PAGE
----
Spring 2006 HKUST Database Seminar





March 24,  2006


Wei Feng

Holistic Schema Matching for Web Query Interfaces  

One significant part of today's Web is Web databases, which can dynamically provide information in
response to user queries. To help users submit queries to different Web databases, the query interface
matching problem needs to be addressed. To solve this problem, we propose a new complex schema matching 
approach, Holistic Schema Matching (HSM). By examining the query interfaces of real Web databases, we 
observe that attribute matchings can be discovered from attribute-occurrence patterns. For example, 
First Name often appears together with Last Name while it is rarely co-present with Author in the Books 
domain. Thus, we design a count-based greedy algorithm to identify which attributes are more likely to 
be matched in the query interfaces. In particular, HSM can identify both simple matching, i.e., 1:1 
matching, and complex matching, i.e., 1:n or m:n matching, between attributes. Our experiments show 
that HSM can discover both simple and complex matchings accurately and efficiently on real data sets.


March 31st,  2006


Dr. Yan Liu

Automatic Feature Selection in Video Understanding 


The rapid growth and wide applications of digital video data have led to a significant need for video
understanding. Unfortunately, the gap between high-level concepts and low-level features and the high
time cost of video analysis are two important obstacles of efficient video data management. Feature
selection, which can improve the prediction performance of the predictors, provide faster and more
cost-effective predictors, and provide better understanding of the data, is introduced to address these
two problems. But applying existing automatic feature selection algorithms to video data is impractical
because of the unrealistic amount of computer time. So far, most feature selection technologies in
video applications are based on researchers' intuition although human interaction can't satisfy the
dramatic increase of video data and the multiple requirements of different users.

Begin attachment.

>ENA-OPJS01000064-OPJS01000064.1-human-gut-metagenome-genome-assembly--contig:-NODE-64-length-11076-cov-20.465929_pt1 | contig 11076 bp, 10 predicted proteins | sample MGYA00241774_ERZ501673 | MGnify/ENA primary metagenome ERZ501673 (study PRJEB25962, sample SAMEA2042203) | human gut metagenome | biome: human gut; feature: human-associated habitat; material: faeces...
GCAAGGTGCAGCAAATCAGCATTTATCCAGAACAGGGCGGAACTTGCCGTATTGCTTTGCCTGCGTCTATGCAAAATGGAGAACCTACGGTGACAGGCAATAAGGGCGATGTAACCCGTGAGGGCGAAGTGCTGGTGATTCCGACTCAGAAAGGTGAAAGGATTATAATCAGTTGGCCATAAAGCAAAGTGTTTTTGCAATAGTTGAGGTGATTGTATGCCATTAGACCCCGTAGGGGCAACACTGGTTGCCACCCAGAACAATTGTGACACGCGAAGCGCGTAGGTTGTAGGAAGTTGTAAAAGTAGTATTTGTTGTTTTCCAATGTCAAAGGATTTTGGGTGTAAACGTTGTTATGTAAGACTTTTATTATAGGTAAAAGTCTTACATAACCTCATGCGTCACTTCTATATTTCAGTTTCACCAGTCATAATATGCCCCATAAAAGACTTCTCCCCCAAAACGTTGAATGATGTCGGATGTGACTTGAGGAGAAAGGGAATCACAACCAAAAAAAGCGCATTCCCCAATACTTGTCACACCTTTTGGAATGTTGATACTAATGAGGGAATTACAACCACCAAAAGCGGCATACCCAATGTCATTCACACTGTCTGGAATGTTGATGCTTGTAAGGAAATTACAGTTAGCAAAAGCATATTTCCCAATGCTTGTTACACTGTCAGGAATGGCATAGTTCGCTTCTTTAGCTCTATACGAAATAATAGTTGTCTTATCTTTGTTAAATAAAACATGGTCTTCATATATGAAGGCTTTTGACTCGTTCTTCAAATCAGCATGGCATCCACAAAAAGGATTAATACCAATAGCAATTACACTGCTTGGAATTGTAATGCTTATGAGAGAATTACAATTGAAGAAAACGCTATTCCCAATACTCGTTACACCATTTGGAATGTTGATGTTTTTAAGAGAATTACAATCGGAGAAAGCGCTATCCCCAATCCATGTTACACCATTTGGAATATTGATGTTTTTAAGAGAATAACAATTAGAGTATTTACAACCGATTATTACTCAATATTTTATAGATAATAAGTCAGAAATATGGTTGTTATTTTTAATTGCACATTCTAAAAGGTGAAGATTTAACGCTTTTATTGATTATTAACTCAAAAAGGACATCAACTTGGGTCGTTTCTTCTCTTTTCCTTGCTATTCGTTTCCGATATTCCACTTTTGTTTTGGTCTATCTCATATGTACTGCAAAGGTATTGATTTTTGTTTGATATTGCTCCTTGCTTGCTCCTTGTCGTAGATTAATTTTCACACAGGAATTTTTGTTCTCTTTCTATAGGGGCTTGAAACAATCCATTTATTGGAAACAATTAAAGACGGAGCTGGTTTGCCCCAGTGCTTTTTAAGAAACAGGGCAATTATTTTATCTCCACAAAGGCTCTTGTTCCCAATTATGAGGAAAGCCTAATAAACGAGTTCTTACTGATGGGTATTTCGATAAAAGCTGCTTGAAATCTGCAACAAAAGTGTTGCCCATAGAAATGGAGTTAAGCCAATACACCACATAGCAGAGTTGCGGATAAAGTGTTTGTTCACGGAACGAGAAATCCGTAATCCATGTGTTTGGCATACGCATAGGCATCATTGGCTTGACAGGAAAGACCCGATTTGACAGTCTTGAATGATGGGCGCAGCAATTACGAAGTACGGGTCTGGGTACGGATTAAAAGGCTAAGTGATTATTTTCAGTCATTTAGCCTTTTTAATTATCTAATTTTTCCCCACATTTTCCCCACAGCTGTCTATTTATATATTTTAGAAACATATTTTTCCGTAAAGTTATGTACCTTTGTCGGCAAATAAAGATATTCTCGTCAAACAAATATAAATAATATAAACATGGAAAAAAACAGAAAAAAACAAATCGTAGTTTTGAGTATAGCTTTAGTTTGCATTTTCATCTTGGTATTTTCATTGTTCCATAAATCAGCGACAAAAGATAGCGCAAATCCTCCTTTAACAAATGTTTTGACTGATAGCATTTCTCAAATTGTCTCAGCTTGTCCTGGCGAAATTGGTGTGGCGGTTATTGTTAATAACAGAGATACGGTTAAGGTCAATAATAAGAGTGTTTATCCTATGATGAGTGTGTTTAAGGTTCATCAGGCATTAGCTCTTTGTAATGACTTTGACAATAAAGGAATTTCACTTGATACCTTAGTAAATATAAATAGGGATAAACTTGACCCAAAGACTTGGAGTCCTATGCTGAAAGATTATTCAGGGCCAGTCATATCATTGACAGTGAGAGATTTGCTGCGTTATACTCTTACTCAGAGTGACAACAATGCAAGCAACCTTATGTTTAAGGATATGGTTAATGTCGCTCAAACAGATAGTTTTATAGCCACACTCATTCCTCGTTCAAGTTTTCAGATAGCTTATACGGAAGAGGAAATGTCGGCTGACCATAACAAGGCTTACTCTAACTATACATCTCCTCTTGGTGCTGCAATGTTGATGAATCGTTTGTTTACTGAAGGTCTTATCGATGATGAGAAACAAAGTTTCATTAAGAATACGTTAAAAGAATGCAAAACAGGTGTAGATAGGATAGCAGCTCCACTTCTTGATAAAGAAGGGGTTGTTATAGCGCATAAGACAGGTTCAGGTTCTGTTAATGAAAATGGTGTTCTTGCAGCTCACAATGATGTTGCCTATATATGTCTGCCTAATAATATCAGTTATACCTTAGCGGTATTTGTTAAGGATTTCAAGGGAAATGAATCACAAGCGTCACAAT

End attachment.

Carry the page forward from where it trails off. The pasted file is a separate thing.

In this talk, I propose and demonstrate four low time cost feature selection algorithms to address the 
problem of high dimensionality, complex hypotheses, and sparse training data in classification, with 
special applications in video segmentation, categorization and retrieval. Compared to existing methods,
 in both artificial datasets and real problems in several different domains, these methods meet or 
exceed existing methods' accuracy while running at several orders of magnitude faster.
Dr. Liu, Yan is an assistant professor in
the Department of Computing at The Hong
 Kong Polytechnic University. Her research
 interests include machine learning,
multimedia understanding and E-learning.
 She received her PhD in Computer Science

 Department from Columbia University and

 her M.S. in Business School from Nanjing

April 21st, 2006


Dr. Yufei Tao


  Privacy Preserving Publication with Generalization 


  Privacy preservation is a serious concern in publication of personal data, and has attracted
considerable attention from the database community.  In the first part of the talk, we will review "k-
anonymous generalization",  an important methodology underlying the existing solutions in the 
literature. We also explain the drawbacks of this methodology. In particular, k-anonymous 
generalization exerts the same amount of privacy preservation for all persons, without catering for
 their concrete needs. The consequence is that we may be offering insufficient protection to a subset
 of people, while applying excessive privacy control to another subset. 

The rest of the talk will be devoted to introducing a novel generalization ramework based on the 
concept of "personalized anonymity". This technique performs the minimum generalization for satisfying
 everybody's requirements, and thus, retains the largest amount of information from the 
microdata. We also present the results of our theoretical study that provide valuable insight into the
 behavior of alternative solutions. These results mathematically reveal the circumstances where the 
previous work fails to protect privacy, and establish the superiority of the proposed technique. 

The content of the talk will appear in SIGMOD 2006.
Dr. Yufei Tao is an Assistant Professor in
 the Department of Computer Science,